Fifty years ago, THE HOUSEMAID (1960) was widely regarded as one of the finest Korean movies ever made. That is why when a remake is announced, the buzz is quickly generated like a spreading wildfire. Writer-director Im Sang-Soo has definitely take pride to make this modern version of THE HOUSEMAID into something worth respecting for. The result is an elegantly-paced, glossy erotic thriller that we rarely see such genre cinema these days.
GALLANTS begins with a bespectacled loser named Cheung (Wong Yau-Nam) who's been a constant subject of bully working at a real-estate company. Nobody seems to respect him at all and renders him as a useless being good for nothing. Which is why his boss decides to send him in a thankless task where he is required to go to a small village and secure a remote rural property for redevelopment. The particular property happens to be a rundown teahouse manned by ex-martial artists Dragon (Chen Kuan-Tai) and Tiger (Leung Siu-Lung), two faithful students to their comatose master, Master Law (Teddy Robin Kwan). Apparently for the last thirty years, Dragon and Tiger haven't been giving up hope to await his master to wake up from his coma following from a legendary duel gone awry. Once upon a time, the teahouse is used to be Master Law's famous martial art school nicknamed the "Gate of Law". The problem arises once Cheung has unexpectedly causing trouble in the small village, and getting himself involved with a scheming bad guy named Mang (MC Jin). Coincidentally, Mang happens to be a neighbouring kid Cheung used to beat him up and naturally Mang sees this as his opportunity to use him at all cost. Then there's a local martial-arts competition, organised by Master Pong (Chan Wai-Man) who is actually looking forward to conquering the Gate of Law. Dragon and Tiger refuse to take up the challenge, while Cheung himself has been desperately wanted to learn a couple of martial-art techniques so he can help them defending the teahouse. All that change when Master Law finally awake from the coma, but it's not without a series of complications ensues -- he happens to lose his mind and mistaken Cheung as both Dragon and Tiger.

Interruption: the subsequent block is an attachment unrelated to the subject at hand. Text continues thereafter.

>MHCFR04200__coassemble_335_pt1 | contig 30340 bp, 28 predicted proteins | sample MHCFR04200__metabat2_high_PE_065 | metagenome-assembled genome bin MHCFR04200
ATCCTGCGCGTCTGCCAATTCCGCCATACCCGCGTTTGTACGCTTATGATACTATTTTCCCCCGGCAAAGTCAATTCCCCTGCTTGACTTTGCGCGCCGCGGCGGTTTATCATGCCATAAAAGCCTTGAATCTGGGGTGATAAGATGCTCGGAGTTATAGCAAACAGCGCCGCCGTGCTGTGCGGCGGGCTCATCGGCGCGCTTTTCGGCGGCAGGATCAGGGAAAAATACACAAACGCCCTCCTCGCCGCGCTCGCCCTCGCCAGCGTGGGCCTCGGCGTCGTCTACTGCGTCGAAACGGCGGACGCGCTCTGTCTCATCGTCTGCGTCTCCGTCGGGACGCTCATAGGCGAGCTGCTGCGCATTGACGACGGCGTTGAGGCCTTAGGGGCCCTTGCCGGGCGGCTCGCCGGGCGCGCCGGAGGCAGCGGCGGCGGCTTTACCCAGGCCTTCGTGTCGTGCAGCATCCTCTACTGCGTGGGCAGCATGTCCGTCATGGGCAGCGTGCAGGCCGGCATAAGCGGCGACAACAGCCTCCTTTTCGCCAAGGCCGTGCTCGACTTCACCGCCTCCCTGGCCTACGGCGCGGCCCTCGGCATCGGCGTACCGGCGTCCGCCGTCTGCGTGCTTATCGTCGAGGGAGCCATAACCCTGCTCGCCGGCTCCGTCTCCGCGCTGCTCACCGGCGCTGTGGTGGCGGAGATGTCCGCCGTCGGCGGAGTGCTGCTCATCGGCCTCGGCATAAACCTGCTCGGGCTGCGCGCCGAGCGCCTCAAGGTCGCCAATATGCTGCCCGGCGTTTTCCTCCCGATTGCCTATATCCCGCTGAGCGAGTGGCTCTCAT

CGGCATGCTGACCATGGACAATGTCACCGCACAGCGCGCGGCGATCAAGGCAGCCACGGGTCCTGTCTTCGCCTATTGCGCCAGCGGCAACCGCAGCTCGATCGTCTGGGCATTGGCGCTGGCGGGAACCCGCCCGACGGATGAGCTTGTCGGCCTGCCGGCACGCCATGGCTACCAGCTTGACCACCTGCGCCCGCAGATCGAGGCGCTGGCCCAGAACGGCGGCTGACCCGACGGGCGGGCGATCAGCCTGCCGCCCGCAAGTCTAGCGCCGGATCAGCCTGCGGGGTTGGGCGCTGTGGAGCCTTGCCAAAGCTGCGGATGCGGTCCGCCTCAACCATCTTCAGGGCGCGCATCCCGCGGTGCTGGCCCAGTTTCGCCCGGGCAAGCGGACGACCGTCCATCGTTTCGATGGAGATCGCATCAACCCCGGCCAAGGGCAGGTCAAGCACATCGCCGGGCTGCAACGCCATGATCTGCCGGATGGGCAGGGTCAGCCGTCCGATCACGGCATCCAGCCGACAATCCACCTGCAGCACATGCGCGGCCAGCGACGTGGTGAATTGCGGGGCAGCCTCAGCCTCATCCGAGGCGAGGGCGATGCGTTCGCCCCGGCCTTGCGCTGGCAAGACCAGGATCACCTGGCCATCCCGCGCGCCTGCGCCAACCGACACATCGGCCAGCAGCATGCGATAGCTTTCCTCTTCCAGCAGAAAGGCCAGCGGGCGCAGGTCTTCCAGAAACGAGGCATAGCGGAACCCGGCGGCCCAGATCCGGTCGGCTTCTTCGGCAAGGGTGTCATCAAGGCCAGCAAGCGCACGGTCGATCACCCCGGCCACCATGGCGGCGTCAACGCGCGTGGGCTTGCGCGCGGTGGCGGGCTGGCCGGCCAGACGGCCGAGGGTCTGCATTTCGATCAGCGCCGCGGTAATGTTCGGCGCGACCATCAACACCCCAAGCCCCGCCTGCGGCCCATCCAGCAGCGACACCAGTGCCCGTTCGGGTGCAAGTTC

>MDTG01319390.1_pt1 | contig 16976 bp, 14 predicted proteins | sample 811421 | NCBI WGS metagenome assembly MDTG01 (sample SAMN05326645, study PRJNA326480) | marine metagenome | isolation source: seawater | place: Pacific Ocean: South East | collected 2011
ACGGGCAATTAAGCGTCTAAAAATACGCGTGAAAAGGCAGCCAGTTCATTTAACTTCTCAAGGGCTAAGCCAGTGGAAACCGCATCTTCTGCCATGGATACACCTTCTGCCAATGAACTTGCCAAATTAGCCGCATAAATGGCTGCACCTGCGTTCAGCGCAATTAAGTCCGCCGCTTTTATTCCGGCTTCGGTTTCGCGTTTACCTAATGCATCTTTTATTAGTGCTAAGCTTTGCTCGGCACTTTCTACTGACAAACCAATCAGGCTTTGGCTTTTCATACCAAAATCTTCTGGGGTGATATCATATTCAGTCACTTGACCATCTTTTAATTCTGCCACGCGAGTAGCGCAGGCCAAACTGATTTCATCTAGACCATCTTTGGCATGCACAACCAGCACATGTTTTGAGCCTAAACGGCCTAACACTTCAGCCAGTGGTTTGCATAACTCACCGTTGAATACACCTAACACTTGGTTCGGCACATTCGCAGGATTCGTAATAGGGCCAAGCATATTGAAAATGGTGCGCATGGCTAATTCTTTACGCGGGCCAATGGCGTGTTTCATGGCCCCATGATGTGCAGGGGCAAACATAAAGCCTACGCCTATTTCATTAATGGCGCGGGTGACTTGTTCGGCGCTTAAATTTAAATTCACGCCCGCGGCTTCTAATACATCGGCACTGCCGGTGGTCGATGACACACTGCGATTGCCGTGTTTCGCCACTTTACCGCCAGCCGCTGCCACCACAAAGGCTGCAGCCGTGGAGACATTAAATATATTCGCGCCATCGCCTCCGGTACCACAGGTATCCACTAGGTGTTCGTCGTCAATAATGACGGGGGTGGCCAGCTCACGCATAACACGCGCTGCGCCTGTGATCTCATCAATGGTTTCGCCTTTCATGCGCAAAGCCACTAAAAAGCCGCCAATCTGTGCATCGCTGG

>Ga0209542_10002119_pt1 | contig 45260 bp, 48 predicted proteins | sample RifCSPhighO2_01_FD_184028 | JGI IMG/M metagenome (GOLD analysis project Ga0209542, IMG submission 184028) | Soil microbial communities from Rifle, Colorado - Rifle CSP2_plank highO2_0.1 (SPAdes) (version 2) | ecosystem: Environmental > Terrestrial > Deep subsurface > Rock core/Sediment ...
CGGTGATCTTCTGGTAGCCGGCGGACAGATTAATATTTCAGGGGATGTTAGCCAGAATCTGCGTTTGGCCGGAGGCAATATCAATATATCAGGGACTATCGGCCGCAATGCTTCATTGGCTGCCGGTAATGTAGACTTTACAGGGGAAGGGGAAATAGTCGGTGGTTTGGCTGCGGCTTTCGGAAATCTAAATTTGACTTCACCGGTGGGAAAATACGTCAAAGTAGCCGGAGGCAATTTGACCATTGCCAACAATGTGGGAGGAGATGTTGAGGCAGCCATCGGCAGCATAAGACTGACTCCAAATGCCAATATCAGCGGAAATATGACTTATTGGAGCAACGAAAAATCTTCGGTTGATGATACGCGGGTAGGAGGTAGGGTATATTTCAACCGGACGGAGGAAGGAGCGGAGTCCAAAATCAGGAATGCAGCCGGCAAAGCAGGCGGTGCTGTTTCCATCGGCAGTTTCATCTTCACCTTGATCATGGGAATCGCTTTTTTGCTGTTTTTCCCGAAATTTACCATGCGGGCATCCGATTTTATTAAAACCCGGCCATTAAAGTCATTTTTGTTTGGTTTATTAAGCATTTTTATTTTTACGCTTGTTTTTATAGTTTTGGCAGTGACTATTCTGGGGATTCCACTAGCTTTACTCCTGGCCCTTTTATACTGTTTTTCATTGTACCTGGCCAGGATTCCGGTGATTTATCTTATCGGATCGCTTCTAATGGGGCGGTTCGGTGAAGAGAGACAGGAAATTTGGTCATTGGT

Sammo Hung stars as Fat Tung, a righteous pedicab driver who falls in love with a local baker girl Ping (Nina Li Chi). But the problem is Ping's master baker, Fong (Suen Yuet) happens to fall in love with her as well. On the other side of the story, Fat Tung's best friend nicknamed Malted Candy (Max Mok) happens to fall in love at first sight with a lovely girl named Siu Chui (Fennie Yuen). But he doesn't realise that Siu Chui is actually a prostitute, who later coincidentally slept with Malted Candy's playful friend, San Cha Cake (Lowell Lo) while visiting a brothel. A problem arises when a sleazy pimp named Master 5 (John Shum) finds out that Siu Chui tries to quit prostitution and ends up ordering his trusted high-kicking thug (Billy Chow) to locate the girl and killed anyone who involved with her escape.
Thriller about an obsessed stalker/fan is nothing new in the genre cinema, with 1996's Hollywood's THE FAN, which starred Robert DeNiro and Wesley Snipes, quickly came to mind. But Kim Sang-Man's much-anticipated follow-up to his 2008 debut in GIRL SCOUT, is a slickly-made accomplished thriller that benefited from an airtight script, excellent cast and top-notch suspenseful moments. To put long story short, look no further than MIDNIGHT FM, which has made quite a splash at the top of the box-office in South Korea ever since its release on October 14.
2004's MAN ON FIRE and 2008's TAKEN is given a South Korean makeover with the country's one of the most anticipated movie events of the year, THE MAN FROM NOWHERE. On the surface, this kind of brutal revenge thriller is nothing new at all but clever marketing gimmick (promoted as Won Bin's star vehicle in his much-anticipated showcase as a "masculine" action star; and of course director Lee Jeong-Beom's brilliant exploitation of using the ever-popular Hollywood template of the aforementioned) has propelled this movie straight to No.1 South Korean box-office hit of 2010 with a healthy 6.2 million won ever since its theatrical release in August 4. As good as the movie sounds, THE MAN FROM NOWHERE is decidedly a mixed result -- an overlong revenge thriller that bogged down by its heavy-handed executions.